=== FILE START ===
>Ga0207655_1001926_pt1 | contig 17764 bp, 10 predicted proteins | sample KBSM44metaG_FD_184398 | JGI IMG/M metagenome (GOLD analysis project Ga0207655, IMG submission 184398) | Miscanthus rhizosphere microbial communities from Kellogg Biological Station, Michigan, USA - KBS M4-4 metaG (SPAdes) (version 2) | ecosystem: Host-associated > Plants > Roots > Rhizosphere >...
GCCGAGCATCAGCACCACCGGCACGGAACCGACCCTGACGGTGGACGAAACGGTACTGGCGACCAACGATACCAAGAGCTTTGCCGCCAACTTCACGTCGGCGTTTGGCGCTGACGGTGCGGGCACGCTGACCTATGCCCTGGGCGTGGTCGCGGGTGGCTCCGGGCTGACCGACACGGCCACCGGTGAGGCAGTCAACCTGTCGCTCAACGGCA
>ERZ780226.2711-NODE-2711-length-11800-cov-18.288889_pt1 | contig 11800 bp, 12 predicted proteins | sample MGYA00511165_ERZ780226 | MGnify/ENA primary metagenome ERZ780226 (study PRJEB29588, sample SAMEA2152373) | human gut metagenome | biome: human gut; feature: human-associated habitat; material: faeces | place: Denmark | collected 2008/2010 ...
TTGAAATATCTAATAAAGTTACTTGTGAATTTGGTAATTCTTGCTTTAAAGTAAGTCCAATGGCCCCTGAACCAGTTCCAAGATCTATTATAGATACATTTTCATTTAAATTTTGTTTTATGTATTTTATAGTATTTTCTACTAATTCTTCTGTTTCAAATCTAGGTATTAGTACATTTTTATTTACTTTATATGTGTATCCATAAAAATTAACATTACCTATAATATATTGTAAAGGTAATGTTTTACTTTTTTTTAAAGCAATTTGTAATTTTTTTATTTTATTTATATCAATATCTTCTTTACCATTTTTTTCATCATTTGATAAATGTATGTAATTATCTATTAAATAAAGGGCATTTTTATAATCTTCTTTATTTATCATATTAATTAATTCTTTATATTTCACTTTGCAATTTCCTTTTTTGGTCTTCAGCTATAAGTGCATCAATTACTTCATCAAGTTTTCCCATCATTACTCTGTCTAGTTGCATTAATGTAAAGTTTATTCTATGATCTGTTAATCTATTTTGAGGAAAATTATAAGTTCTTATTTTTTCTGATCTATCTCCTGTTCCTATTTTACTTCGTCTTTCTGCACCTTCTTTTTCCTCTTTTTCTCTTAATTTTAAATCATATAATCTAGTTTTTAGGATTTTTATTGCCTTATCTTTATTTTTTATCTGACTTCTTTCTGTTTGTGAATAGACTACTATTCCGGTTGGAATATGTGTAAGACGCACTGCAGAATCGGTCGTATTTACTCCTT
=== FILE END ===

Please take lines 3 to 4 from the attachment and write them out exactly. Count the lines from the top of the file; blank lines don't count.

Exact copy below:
>ERZ780226.2711-NODE-2711-length-11800-cov-18.288889_pt1 | contig 11800 bp, 12 predicted proteins | sample MGYA00511165_ERZ780226 | MGnify/ENA primary metagenome ERZ780226 (study PRJEB29588, sample SAMEA2152373) | human gut metagenome | biome: human gut; feature: human-associated habitat; material: faeces | place: Denmark | collected 2008/2010 ...
TTGAAATATCTAATAAAGTTACTTGTGAATTTGGTAATTCTTGCTTTAAAGTAAGTCCAATGGCCCCTGAACCAGTTCCAAGATCTATTATAGATACATTTTCATTTAAATTTTGTTTTATGTATTTTATAGTATTTTCTACTAATTCTTCTGTTTCAAATCTAGGTATTAGTACATTTTTATTTACTTTATATGTGTATCCATAAAAATTAACATTACCTATAATATATTGTAAAGGTAATGTTTTACTTTTTTTTAAAGCAATTTGTAATTTTTTTATTTTATTTATATCAATATCTTCTTTACCATTTTTTTCATCATTTGATAAATGTATGTAATTATCTATTAAATAAAGGGCATTTTTATAATCTTCTTTATTTATCATATTAATTAATTCTTTATATTTCACTTTGCAATTTCCTTTTTTGGTCTTCAGCTATAAGTGCATCAATTACTTCATCAAGTTTTCCCATCATTACTCTGTCTAGTTGCATTAATGTAAAGTTTATTCTATGATCTGTTAATCTATTTTGAGGAAAATTATAAGTTCTTATTTTTTCTGATCTATCTCCTGTTCCTATTTTACTTCGTCTTTCTGCACCTTCTTTTTCCTCTTTTTCTCTTAATTTTAAATCATATAATCTAGTTTTTAGGATTTTTATTGCCTTATCTTTATTTTTTATCTGACTTCTTTCTGTTTGTGAATAGACTACTATTCCGGTTGGAATATGTGTAAGACGCACTGCAGAATCGGTCGTATTTACTCCTT